Photo courtesy of the artist.
Unlike other 22-year-olds fresh out of college and wondering what to do next, María Grand has a full schedule and a full mind of ideas. The tenor-sax player has an impressive breadth of experience having played alongside Steve Coleman, Roman Filiu, Doug Hammond and more.
María has performed at The Jazz Gallery before but next Thursday, October 29th, will mark the first time she brings her María Grand Quartet to our stage along with David Bryant on piano, Pablo Menares on bass, and Craig Weinrib on drums. In addition to jazz, María feeds her artistic appetite through painting and writing poetry which can be found on her website. Jazz Speaks sat down with her recently in a downtown Brooklyn cafe, where María sipped an herbal tea, having confessed to have recently given up coffee.
The Jazz Gallery: So you have your first lead show at The Jazz Gallery next week. How does it feel and is this your first time leading a quartet?
María Grand: It’s good, yeah. I’ve lead a quartet before but this is the first time in a while. I would say in the last year I’ve been mostly concentrating on being a sideman. I’ve played with a trio before because I didn’t really want to have a harmonic instrument, you know, a piano, because a lot of times with a piano you can feel boxed in. But the thing about David [Bryant] is it’s the complete opposite. He’s very tasteful and has such a great ear that I never feel boxed in. He really knows how to comp.
TJG: That’s great. Can you tell us anything about the set list you’re preparing for the show?
MG: There’s no set list. I never do a set list unless I had to for certain reasons. I like to have the freedom to be able to pick a song in the moment and not predetermine what song I’m gonna play. I like to mix and match songs, to start one song then mix in another, that way they can morph and transform into each other—a lot of people do that, but it’s hard with a set list. I actually might play the same song twice so the first time is just going to be a piece of it, the second time will be the whole thing.
TJG: In an interview you gave to TJG earlier this year, you compared your music to, “a window into our internal weather.” What’s your internal weather been feeling like in preparing and composing for your quartet?
MG: Well I’m really excited about this show because I’m free to choose the direction I want to go in. Even though it’s a great honor to play with the people I have gotten to play with, I’m excited about be able to follow my own ideas and just go wherever I want to go this time. We might do a standard or two but not in the traditional way—but I’ve been composing for this using orchestration and thinking actually about how to use different colors. I think of different instruments as having different colors, you know, and there’s really infinite ways to use the instruments and combine them. Maybe the upper register of the piano might go well with the lower register of the tenor saxophone. So I’ve been thinking about these things in terms of the orchestration.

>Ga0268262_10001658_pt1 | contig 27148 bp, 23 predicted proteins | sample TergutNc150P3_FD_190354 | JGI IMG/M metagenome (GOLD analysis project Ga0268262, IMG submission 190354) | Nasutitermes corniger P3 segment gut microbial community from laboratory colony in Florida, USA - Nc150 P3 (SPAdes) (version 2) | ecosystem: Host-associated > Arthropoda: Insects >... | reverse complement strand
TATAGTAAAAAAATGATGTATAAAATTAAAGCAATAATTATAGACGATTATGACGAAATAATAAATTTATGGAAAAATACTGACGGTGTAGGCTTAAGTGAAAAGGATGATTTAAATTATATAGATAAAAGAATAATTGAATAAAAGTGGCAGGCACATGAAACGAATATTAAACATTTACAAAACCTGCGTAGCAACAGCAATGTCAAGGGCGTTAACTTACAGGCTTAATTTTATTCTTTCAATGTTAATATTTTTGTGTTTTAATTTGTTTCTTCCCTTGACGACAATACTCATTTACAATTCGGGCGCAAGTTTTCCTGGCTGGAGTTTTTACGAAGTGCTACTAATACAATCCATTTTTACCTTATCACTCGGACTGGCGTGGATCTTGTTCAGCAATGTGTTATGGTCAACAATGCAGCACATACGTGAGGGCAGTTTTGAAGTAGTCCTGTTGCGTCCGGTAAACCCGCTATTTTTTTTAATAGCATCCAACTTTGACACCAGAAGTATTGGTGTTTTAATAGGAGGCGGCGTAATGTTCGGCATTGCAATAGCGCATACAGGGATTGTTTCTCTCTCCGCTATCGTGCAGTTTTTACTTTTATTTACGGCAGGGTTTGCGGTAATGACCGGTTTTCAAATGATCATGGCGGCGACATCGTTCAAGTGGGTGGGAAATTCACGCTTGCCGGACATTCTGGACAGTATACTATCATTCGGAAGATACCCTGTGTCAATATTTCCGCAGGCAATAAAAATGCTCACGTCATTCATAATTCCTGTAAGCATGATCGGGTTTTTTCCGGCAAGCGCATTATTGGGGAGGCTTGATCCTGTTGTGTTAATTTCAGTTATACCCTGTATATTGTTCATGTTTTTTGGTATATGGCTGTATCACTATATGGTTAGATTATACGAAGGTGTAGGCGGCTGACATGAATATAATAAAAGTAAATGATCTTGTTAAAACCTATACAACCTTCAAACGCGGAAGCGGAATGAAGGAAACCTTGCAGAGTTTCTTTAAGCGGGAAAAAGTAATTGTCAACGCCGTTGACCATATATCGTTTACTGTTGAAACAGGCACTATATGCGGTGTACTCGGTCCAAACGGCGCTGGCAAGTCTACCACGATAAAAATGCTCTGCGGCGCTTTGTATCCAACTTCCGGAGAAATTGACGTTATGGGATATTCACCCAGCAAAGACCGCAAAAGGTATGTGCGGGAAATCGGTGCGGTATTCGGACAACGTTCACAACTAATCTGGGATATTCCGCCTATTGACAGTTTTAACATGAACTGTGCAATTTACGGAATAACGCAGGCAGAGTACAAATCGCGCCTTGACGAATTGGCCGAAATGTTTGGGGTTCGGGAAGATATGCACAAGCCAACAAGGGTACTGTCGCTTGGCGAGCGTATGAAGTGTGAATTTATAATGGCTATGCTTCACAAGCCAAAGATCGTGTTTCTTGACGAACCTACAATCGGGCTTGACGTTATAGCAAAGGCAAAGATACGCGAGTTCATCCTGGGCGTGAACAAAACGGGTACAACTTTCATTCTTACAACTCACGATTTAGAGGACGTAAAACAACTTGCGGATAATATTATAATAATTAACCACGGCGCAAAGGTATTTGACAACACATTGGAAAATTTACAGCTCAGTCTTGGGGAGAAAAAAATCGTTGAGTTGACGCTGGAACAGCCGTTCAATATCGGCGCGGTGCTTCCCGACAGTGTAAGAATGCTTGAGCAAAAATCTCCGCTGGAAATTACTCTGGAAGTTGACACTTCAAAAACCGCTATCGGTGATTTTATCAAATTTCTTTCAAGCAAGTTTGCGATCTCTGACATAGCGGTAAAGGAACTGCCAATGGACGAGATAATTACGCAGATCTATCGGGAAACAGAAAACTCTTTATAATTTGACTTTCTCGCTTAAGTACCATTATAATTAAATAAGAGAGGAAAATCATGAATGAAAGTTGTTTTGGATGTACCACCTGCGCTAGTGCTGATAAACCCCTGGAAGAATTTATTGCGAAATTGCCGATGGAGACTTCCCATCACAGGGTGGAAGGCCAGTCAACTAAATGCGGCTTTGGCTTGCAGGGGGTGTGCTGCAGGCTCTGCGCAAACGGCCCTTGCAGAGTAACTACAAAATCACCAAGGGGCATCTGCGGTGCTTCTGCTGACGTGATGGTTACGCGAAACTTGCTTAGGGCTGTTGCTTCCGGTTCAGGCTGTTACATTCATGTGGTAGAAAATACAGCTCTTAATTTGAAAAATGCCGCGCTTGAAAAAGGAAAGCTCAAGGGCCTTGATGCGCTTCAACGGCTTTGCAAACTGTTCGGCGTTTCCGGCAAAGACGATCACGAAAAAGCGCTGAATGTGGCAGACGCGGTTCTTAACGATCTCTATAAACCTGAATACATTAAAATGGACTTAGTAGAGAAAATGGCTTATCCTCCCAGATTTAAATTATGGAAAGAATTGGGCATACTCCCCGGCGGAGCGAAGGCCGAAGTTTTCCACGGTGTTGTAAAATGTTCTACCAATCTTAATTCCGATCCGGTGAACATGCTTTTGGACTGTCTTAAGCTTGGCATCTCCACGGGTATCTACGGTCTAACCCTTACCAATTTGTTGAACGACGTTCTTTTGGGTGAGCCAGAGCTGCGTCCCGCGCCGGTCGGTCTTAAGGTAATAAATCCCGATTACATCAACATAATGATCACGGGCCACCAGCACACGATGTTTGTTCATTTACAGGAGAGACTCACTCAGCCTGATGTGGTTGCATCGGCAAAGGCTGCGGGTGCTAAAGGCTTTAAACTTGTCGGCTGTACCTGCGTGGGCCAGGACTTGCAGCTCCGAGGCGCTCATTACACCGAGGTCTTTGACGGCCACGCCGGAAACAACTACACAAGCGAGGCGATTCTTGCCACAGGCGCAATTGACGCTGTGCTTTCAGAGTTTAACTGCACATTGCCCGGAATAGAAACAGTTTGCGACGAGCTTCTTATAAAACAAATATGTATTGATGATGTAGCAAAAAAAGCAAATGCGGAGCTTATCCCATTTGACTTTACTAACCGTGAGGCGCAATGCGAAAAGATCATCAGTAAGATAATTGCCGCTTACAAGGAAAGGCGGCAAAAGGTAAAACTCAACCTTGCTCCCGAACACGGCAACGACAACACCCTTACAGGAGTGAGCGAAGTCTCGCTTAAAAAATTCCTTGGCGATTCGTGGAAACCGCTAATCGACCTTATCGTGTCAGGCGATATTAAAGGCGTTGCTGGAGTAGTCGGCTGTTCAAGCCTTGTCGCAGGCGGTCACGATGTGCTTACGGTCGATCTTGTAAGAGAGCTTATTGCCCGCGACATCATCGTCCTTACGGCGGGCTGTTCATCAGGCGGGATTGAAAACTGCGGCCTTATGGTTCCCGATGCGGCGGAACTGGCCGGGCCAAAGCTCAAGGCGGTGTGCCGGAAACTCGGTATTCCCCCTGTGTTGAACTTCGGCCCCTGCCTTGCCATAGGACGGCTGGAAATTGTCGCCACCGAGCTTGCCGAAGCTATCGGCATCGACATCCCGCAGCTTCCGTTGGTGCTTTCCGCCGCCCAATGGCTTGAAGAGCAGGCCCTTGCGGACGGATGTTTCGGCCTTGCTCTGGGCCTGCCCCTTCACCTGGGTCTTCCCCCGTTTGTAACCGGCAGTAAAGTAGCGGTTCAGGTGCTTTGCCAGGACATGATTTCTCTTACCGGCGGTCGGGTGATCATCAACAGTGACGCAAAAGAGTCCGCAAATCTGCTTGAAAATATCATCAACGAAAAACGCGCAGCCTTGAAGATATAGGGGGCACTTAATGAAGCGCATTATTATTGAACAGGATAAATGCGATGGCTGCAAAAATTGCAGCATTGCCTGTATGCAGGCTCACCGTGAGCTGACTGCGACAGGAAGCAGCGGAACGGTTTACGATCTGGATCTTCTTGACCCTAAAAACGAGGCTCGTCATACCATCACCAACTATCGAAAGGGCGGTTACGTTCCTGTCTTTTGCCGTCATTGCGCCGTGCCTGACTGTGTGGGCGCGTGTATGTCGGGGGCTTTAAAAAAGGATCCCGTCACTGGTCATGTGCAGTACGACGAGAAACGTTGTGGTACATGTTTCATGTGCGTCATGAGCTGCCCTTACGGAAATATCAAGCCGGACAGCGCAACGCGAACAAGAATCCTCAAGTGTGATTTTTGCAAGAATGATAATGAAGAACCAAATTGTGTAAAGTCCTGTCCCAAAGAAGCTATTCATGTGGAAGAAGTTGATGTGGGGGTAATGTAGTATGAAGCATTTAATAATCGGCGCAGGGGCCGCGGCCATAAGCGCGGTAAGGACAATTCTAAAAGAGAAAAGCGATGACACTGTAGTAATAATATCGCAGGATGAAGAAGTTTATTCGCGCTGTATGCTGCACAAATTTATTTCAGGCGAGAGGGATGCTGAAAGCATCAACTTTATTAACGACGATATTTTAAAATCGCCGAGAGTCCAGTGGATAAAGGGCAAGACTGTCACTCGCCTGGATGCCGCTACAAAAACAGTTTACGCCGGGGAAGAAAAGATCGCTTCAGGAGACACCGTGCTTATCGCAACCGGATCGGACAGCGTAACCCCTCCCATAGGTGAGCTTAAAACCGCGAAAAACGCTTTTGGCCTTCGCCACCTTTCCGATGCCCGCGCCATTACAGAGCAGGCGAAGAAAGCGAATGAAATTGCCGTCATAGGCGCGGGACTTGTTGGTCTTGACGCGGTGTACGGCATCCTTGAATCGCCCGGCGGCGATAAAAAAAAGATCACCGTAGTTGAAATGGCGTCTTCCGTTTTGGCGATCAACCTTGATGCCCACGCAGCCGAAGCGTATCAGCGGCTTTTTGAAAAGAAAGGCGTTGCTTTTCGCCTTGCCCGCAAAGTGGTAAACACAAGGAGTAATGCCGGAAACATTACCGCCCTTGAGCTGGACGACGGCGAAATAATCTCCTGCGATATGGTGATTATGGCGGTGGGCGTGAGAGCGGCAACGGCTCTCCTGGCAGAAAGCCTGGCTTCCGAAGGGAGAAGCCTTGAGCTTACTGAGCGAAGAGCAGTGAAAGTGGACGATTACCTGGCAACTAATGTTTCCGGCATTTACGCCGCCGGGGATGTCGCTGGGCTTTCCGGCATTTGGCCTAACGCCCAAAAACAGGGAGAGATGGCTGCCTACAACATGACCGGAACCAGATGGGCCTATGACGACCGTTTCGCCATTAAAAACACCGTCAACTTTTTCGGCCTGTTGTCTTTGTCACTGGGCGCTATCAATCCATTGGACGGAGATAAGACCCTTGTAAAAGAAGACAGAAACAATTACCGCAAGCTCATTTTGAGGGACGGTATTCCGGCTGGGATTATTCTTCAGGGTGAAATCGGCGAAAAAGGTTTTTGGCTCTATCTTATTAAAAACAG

TJG: You’ve had some great mentors since moving to New York – Steve Coleman, Roman Filiu, Doug Hammond. Have you received any similar or overlapping advice from all these guys?
MG: Well, Doug really stresses melody and the ear. I would say I’ve heard the same thing in a similar way coming from Steve. A lot of people don’t talk about melody because we don’t really have the words to describe it. We lack the nomenclature, so you have to just feel it. Different people have different approaches to studying it. Doug’s advice was to use melodies and told me to actually learn one song each day. We were recently talking about it and he said you don’t have to learn the song to memorize it but you have to understand its melody. So when you create a melody you don’t want to be stumbling. You want to be able to have a clear idea in your head and to say that idea right away. Steve told me a similar thing, he said to learn melodies from all over the world and see how they are constructed.
TJG: That’s great advice. Speaking of traveling the world, are there any defining characteristics about New York that have influenced you?
MG: New York is great because of the incredibly high technical level of everybody. Most people can fly around their horns, you know, even at jam sessions. But it’s the combination of players that are both such highly technical players and also extremely creative, trying to do something new, that’s extremely rare to have in the same place. You mentioned Roman Filiu before and he’s an example of being very accomplished technically but also being really creative and always striving to do new things. The stimulation of being around all these players influences me all the time.
TJG: While you’re improvising, do you feel like you’re leading, reacting, or having more of a dynamic back-and-forth conversation?
MG: I think it’s a dynamic conversation but there’s definitely a leading aspect to it. Basically if you want to take the music somewhere you should act on it. But every time you play it’s different. It might be one time where you play and it’s a very dynamic conversation between two players, or another time one person is clearly leading. It’s always a conversation unless you’re playing alone. Even then, a lot of great players have a conversation with themselves, a kind of an internal dialogue, within their own improvisations. I think it’s many different layers—everybody is interacting with everybody at the same time. I think I read a Coltrane interview where he said he taught his cousin to listen to specific things in songs, first the bass, then the drums, then the saxophone, so it’s really a conversation between each instruments regardless of who’s “leading” the conversation. It’s a matter of common understanding and common vocabulary. You have to understand the other players and they have to understand you.